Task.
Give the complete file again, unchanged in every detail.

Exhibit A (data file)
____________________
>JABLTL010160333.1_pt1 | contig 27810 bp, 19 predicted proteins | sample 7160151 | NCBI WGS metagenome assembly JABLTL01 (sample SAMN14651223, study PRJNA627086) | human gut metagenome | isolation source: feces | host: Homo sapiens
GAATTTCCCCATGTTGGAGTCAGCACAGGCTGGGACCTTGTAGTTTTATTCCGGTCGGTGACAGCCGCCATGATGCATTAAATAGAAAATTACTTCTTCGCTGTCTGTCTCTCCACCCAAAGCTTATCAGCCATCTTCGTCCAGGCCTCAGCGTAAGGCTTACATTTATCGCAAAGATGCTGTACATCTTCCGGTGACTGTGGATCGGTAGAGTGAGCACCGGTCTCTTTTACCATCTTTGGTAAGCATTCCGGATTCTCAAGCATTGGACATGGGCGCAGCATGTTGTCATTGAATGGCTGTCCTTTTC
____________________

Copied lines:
>JABLTL010160333.1_pt1 | contig 27810 bp, 19 predicted proteins | sample 7160151 | NCBI WGS metagenome assembly JABLTL01 (sample SAMN14651223, study PRJNA627086) | human gut metagenome | isolation source: feces | host: Homo sapiens
GAATTTCCCCATGTTGGAGTCAGCACAGGCTGGGACCTTGTAGTTTTATTCCGGTCGGTGACAGCCGCCATGATGCATTAAATAGAAAATTACTTCTTCGCTGTCTGTCTCTCCACCCAAAGCTTATCAGCCATCTTCGTCCAGGCCTCAGCGTAAGGCTTACATTTATCGCAAAGATGCTGTACATCTTCCGGTGACTGTGGATCGGTAGAGTGAGCACCGGTCTCTTTTACCATCTTTGGTAAGCATTCCGGATTCTCAAGCATTGGACATGGGCGCAGCATGTTGTCATTGAATGGCTGTCCTTTTC